Covering a third of the first floor the department’s stock ranges from books for the novice tackling their first laptop, through to graphic design students, computer scientists, programmers and IT professionals. Recent reallocation of floor space within Foyles has meant that the department now has a dedicated Microsoft Room that covers all the Microsoft applications, platforms and common languages, with sections for basic and advanced certiffication. But there’s plenty of Open Source in there, too.
Ian and Stephen answered a few questions about running the Section:
Why are bookshops still important in these days of online bookselling?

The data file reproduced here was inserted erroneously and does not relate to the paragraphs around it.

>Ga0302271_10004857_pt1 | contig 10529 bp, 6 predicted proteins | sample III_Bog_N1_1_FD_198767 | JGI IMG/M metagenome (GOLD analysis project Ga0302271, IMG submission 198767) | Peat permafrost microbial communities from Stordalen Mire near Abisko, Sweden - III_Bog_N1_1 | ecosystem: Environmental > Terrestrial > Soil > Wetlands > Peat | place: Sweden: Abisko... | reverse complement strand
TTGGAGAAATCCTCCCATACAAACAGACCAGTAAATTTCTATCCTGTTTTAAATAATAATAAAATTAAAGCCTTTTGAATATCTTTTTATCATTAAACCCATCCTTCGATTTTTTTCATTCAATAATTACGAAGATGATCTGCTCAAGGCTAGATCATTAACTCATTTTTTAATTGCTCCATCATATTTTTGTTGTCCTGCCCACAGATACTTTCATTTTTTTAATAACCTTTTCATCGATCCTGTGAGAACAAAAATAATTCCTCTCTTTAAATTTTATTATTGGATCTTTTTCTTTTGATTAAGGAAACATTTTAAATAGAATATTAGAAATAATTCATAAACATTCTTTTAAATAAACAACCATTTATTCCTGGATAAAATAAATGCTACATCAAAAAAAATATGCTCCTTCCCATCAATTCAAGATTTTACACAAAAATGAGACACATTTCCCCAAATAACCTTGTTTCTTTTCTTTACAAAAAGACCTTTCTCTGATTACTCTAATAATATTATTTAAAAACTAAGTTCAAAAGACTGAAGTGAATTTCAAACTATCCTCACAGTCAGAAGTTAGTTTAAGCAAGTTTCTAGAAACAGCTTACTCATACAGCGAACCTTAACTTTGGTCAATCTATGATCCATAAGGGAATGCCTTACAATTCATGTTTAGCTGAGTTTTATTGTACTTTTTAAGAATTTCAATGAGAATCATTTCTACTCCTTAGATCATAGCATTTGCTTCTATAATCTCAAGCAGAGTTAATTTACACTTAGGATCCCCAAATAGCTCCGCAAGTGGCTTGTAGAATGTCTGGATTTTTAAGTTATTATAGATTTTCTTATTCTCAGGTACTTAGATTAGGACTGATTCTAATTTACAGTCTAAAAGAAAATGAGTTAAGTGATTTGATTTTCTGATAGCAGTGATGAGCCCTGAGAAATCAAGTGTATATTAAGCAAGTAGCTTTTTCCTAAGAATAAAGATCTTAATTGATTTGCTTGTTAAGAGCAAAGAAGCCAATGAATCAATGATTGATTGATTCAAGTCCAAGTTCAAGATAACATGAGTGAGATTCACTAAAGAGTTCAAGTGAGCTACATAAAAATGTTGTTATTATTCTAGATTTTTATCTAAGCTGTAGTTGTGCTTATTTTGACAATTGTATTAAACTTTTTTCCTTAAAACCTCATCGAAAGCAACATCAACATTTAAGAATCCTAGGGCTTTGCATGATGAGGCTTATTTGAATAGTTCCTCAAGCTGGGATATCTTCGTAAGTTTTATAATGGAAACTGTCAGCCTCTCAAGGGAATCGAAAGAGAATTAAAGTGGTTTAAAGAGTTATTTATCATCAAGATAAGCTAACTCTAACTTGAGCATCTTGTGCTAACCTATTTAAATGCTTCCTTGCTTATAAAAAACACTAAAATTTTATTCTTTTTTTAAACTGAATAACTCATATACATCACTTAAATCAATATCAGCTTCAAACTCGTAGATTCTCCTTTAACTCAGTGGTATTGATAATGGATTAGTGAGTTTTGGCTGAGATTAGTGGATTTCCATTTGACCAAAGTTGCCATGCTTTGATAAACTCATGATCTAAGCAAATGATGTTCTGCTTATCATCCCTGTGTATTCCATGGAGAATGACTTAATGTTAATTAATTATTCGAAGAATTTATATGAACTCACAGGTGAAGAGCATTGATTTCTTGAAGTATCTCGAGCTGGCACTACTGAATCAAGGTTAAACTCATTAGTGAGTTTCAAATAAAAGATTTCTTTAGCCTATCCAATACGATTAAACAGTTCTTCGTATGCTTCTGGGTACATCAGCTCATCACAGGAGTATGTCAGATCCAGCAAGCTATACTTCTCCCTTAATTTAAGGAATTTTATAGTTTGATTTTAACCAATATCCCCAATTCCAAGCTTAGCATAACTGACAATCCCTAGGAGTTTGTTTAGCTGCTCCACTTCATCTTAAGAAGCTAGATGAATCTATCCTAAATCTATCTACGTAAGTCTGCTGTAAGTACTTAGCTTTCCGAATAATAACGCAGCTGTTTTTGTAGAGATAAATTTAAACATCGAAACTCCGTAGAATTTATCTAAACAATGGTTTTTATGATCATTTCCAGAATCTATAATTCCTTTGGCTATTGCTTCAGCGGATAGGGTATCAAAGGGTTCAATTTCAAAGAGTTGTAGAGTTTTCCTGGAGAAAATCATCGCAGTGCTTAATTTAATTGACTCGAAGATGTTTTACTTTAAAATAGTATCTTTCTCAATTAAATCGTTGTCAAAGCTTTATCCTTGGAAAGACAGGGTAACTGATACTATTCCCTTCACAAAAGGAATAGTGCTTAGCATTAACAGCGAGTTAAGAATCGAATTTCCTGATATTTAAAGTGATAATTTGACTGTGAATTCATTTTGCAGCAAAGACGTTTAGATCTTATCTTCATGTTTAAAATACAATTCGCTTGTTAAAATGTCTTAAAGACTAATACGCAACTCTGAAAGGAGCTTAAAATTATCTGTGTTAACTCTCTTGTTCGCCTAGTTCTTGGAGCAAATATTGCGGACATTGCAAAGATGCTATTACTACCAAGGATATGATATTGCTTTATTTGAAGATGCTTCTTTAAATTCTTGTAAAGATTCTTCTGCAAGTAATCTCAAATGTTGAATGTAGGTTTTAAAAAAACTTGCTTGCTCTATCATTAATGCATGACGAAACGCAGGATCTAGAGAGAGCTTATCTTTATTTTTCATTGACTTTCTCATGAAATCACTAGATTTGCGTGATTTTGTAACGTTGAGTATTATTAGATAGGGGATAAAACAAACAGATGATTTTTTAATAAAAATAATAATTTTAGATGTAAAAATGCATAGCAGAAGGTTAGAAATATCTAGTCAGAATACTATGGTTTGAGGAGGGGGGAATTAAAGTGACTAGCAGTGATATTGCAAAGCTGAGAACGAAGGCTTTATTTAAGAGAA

The popularity of online bookstores has effected the profitability of the highstreet bookshop, but people still enjoy being in a bookshop, and want to physically browse and compare books on a subject. The more technical the subject, the more customers want to compare and contrast not just the subject covered but how it is covered, something best done with book in hand.
The Computing section has a turnover of topics that say the History section will never have. Does it make it hard to keep up?
Picking up upon new trends has always been exciting. Usually customers ask for something on a subject you have never heard about and it’s always exciting to track down more information on these subjects.
How did Foyles computing sections blossom while other sections are falling away?